Galileo came next and Grace E has just been unveiled to critical acclaim at the Monaco Yacht Show. Yet Philippe shows no sign of living off past glory: “the work on the drawing board now is a 132-metre Vitruvius.” Asked if there is a market for it he looks surprised: “Of course! The building of the larger yachts was not really interrupted by the financial crisis. It is a trend which started in the 1990s and I believe the market is still sustainable. At the lower end of the industry, well it was like an engine in a cold winter. It was sleeping very well, but it’s definitely waking up. We certainly feel the recovery is there, and we have never received more enquiries about new boats than in 2014,” he says.

“In the late 2000s the industry went through a crisis which gave it no real opportunity to grow. But we need to remember that people expect designs in keeping with the times. We are not going to make a generation of 2007-style boats, we will make ones for 2020. You have to be on the edge of technology, ecology and efficiency. Otherwise people will buy second hand. So we really need to tell them that ‘yes, it’s possible to design a boat today for 2020, and this is our goal, and here is the technology’. And this is the role of the designer: to assemble all of that and propose it and say ‘yes, and this is the way we’re going to do it’.”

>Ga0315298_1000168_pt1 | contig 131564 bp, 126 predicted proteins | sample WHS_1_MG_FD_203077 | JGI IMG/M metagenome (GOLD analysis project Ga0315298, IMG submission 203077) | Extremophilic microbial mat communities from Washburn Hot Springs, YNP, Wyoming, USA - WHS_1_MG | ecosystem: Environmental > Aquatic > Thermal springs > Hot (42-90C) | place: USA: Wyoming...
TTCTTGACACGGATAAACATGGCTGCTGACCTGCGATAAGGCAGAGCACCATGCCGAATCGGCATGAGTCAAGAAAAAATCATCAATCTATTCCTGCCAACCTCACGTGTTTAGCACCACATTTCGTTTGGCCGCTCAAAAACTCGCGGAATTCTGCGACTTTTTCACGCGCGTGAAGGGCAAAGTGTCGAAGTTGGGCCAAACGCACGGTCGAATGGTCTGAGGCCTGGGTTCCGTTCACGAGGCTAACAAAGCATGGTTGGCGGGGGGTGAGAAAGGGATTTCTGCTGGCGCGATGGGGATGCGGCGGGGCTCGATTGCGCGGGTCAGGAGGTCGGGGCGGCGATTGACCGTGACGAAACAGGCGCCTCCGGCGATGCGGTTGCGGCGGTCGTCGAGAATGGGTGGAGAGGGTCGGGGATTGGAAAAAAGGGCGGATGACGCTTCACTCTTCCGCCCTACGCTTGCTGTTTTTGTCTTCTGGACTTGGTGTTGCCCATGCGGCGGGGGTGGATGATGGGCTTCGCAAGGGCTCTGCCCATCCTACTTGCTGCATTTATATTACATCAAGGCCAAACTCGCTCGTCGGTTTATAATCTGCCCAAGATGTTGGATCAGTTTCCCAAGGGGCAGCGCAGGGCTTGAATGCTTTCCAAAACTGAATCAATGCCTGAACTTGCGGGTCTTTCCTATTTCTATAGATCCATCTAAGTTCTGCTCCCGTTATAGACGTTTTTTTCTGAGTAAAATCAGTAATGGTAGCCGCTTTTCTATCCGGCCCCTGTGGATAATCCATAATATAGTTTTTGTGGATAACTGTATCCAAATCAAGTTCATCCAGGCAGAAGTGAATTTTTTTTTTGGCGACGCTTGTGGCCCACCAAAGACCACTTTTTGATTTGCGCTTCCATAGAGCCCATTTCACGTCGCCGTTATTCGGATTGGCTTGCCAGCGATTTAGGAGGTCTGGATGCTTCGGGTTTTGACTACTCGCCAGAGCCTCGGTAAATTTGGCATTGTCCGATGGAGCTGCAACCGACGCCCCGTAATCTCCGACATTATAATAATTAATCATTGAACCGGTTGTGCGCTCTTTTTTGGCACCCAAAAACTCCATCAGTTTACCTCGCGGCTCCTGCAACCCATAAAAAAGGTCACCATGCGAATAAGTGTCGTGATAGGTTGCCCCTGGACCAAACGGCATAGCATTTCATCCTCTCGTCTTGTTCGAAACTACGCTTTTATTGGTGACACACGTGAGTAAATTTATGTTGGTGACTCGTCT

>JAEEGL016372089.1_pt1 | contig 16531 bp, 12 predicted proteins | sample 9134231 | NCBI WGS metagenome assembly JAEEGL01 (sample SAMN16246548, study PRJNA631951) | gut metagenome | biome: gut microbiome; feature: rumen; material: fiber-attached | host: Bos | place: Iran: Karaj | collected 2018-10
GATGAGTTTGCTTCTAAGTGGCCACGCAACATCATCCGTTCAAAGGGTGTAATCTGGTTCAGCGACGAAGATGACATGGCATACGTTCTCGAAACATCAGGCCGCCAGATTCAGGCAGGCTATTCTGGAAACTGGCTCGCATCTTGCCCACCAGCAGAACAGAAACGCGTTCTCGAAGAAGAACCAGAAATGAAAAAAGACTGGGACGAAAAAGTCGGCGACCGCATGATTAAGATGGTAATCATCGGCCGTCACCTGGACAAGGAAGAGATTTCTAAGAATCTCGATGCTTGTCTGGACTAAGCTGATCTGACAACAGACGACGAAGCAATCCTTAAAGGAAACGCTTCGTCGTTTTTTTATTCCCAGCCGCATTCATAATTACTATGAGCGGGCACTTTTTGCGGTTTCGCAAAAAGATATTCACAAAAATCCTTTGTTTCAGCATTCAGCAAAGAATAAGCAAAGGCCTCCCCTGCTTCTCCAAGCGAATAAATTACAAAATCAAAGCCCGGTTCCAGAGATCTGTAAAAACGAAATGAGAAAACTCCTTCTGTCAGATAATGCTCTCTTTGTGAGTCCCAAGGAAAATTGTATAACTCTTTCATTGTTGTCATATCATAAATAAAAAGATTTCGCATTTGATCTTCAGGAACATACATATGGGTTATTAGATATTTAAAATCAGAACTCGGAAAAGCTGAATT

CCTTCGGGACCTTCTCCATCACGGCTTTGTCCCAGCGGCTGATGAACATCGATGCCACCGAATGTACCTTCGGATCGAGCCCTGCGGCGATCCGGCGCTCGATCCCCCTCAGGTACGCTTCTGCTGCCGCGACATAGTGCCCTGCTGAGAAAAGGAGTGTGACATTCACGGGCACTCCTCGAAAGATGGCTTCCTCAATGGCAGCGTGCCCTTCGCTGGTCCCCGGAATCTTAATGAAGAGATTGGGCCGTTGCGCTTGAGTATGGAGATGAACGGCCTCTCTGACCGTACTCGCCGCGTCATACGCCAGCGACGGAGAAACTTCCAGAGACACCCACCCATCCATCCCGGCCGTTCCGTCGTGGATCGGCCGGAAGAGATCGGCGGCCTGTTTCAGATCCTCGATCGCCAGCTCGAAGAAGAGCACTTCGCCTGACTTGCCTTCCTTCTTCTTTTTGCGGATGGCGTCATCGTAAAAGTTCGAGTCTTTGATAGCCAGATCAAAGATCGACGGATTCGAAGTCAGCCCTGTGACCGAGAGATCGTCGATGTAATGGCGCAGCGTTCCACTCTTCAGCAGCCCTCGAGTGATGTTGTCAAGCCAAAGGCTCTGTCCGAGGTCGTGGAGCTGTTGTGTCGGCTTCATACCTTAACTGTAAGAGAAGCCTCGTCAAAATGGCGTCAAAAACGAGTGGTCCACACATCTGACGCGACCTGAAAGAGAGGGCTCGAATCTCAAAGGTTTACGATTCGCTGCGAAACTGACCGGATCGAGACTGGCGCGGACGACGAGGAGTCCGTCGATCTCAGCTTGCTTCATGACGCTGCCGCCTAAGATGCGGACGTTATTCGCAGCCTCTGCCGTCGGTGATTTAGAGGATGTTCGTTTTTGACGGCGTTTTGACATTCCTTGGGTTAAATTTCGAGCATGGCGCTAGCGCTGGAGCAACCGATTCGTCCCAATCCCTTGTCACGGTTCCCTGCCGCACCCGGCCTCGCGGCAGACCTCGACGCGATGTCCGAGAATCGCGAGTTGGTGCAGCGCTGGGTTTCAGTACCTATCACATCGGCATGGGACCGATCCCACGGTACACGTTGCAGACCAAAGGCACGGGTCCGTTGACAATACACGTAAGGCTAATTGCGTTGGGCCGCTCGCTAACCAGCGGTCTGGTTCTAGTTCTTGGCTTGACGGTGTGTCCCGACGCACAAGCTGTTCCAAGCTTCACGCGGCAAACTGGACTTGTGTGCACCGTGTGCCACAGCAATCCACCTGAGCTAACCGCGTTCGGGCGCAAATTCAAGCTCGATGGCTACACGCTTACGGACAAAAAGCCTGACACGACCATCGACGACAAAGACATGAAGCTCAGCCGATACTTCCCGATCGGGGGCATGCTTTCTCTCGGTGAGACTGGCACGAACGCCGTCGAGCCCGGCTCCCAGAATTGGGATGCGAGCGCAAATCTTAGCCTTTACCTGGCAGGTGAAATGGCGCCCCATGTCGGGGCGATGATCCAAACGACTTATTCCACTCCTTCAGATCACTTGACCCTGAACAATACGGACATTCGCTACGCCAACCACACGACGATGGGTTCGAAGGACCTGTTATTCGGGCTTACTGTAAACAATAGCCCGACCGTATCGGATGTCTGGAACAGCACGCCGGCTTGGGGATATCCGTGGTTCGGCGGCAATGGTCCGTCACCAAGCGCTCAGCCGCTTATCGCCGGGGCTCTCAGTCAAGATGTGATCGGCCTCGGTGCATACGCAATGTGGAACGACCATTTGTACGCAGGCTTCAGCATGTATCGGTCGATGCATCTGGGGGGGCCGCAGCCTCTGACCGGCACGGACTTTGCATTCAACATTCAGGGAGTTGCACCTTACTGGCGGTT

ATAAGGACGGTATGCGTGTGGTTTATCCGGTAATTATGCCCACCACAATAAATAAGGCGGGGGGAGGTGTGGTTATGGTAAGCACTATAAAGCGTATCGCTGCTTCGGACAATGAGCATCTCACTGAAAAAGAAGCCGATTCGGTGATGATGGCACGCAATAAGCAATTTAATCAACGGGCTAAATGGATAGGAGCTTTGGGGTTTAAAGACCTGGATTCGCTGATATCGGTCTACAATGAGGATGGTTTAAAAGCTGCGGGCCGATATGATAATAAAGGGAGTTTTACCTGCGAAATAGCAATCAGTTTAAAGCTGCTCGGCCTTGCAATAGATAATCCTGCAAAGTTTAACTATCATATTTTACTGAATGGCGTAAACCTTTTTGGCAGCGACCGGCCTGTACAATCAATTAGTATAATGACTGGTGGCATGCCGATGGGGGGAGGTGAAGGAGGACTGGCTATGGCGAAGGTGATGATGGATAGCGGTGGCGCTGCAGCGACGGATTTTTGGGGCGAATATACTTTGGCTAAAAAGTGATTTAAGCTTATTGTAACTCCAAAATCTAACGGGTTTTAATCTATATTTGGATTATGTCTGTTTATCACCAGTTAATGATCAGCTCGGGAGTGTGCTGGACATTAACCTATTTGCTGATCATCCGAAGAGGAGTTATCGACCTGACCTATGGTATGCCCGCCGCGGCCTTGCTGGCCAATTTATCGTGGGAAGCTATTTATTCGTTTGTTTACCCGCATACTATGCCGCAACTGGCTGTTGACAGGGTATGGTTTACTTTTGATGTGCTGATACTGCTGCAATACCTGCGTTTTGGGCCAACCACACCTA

Over 12,000 yachts that he has designed are at sea today, ranging from dinghies to family Jeanneaus and, of course, radical superyachts. It is not hard to imagine that some of the most famous boats of the next decade will also originate in the La Rochelle and Chelsea offices of Philippe Briand Design, and, joined by his “muse” and partner Veerle Battiau, known as Cookie to their inner circle, the future is certainly looking bright for this Frenchman.